Burial Rites by Hannah Kent

Burial RitesBurial Rites by Hannah Kent

My rating: 3 of 5 stars

My first reaction after reading Burial Rites by Hannah Kent was jealousy (and I mean this absolutely as a compliment) that she has created such an accomplished work of fiction while still in her 20’s. Per her author’s note at the back of the book, she became interested in the story of Agnes Magnusdottir, the last person executed in Iceland, while she was on a trip there in her teens. I respect Kent’s desire to portray Agnes in an ambiguous (rather than damning) light, and therefore to bring her to the attention of history in a way that is perhaps, more truthful, to the facts of what really happened.
The story of Burial Rites is a simple one; the novel tells the tale of Agnes’ final days after she is condemned to be executed for the murder of her lover and master, Natan Ketilsson. Agnes is kept with a farmer and his family until her death. The novel chronicles Agnes’ emotions during this transition time, as well as the reactions of the family she stays with, and their shifting perceptions of her. Agnes is  attended by Assistant Reverend Thorvardur Jonsson, and his conversations with her transform him in unexpected ways.
Burial Rites gives a strong sense of the political and social climate of Iceland in the early 1800’s. Kent portrays this world as a place in which the struggle for survival is ever-present, where life is reduced to the basics of finding and growing food, and of staying warm.
Just as Agnes’ execution is the final one in Iceland’s history, the Iceland of the novel is an island on the verge of change. It is a fascinating combination of the primitive and the modern. For example, literacy is almost universal, but at the same time, living conditions are filthy, often leading to illness and death.
I found it fascinating reading about Iceland during this time period. The sense of place that Kent creates is one of the strengths of Burial Rites.
However, I found the story itself less convincing. As readers, we know what will happen to Agnes from the start. Given that, I was not sure what direction the story would go, and for the first 100 pages or so, not a lot happened. Finally, Agnes begins to tell the story of her life, and in this way, Kent proposes the opinion that she never had a chance of success or happiness. In the final part of the novel, the mood shifts and takes on almost the tone of a mystery/suspense tale, as Agnes tells us what really happened on the night of Natan’s murder. Though the action is compelling, it seemed like Burial Rites wasn’t sure what type of book it wanted to be. The first third was slow-moving, descriptive, historical fiction; then it became more of a character study, and then it culminated in an action-packed conclusion. And the last chapters, which describe Agnes’ final moments before her execution, are told in the kind of excruciating detail that made me want to escape from the novel because they made me feel deep grief.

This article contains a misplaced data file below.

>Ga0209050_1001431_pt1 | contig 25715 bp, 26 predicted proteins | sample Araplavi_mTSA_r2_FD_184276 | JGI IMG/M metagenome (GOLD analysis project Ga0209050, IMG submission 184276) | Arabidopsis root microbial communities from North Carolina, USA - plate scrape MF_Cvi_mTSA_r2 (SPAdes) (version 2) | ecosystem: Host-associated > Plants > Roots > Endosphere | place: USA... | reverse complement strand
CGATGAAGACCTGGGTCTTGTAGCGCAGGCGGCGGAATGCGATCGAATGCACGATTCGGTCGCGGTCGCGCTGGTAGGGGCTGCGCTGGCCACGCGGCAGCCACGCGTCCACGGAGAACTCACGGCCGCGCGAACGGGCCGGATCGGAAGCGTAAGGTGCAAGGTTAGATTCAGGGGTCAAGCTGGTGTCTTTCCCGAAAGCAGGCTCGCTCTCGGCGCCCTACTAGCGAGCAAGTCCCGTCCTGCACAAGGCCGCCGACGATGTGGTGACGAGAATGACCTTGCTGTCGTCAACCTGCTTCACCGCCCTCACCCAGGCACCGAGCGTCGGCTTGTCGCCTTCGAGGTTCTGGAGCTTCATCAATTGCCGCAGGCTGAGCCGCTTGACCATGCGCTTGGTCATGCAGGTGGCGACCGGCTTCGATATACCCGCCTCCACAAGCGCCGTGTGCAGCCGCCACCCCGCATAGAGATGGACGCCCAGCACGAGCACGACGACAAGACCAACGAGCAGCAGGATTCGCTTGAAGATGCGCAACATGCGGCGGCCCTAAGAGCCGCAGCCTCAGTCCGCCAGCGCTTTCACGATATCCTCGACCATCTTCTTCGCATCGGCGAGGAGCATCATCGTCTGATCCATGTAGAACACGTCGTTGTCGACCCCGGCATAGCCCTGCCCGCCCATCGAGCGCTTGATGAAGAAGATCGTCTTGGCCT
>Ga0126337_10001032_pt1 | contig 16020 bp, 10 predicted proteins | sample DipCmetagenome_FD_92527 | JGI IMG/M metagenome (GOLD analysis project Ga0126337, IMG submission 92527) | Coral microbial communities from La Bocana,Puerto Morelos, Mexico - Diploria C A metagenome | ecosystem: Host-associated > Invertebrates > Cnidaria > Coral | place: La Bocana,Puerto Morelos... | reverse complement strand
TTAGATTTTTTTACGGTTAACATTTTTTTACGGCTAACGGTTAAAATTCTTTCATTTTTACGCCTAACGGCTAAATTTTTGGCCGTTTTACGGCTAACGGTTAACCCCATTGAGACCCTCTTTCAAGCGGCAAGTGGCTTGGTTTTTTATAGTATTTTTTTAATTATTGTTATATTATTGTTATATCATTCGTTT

Burial Rites left me feeling a bit in the lurch, and not sure what I was supposed to take away from the story. In her author’s comments, Kent states that her intent was to provide a more “ambiguous portrayal” of Agnes to contradict the common description other authors of history have given of Agnes as an “inhumane witch.” While, as mentioned earlier, I can appreciate Kent’s intent, what I felt frustrated by was not knowing how much history actually supported Kent’s interpretation of Agnes. I’m not sure whether Hannah Kent simply felt sympathy for Agnes, and decided to write a fictional story that portrayed her in a kind way, or whether there is actually proof that Agnes was unfairly maligned by earlier writers. To me, this seemed like an important point that was not clarified, and one which would affect my final analysis of Burial Rites.
My sense was that, while Kent was able to find a wealth of information on Iceland in general during the 1820’s, that the actual facts of what happened during Natan’s murder were never clearly explained. What this leaves me with is a fascinating story, but one that has a sense of incompletion.
In the end, Burial Rites left me thinking about the reasons for, and difficulties in, writing historical fiction. While historical fiction can be a wonderful teaching tool, by making a past place and time come alive, and while it can be a source of enjoyment for readers, it also contains the possibility of misconstruing the character of real people who are no longer alive to tell their own stories.

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1 Comment (+add yours?)

  1. Trackback: Book Review – Burial Rites – 3 1/2 Stars | strivetoengage

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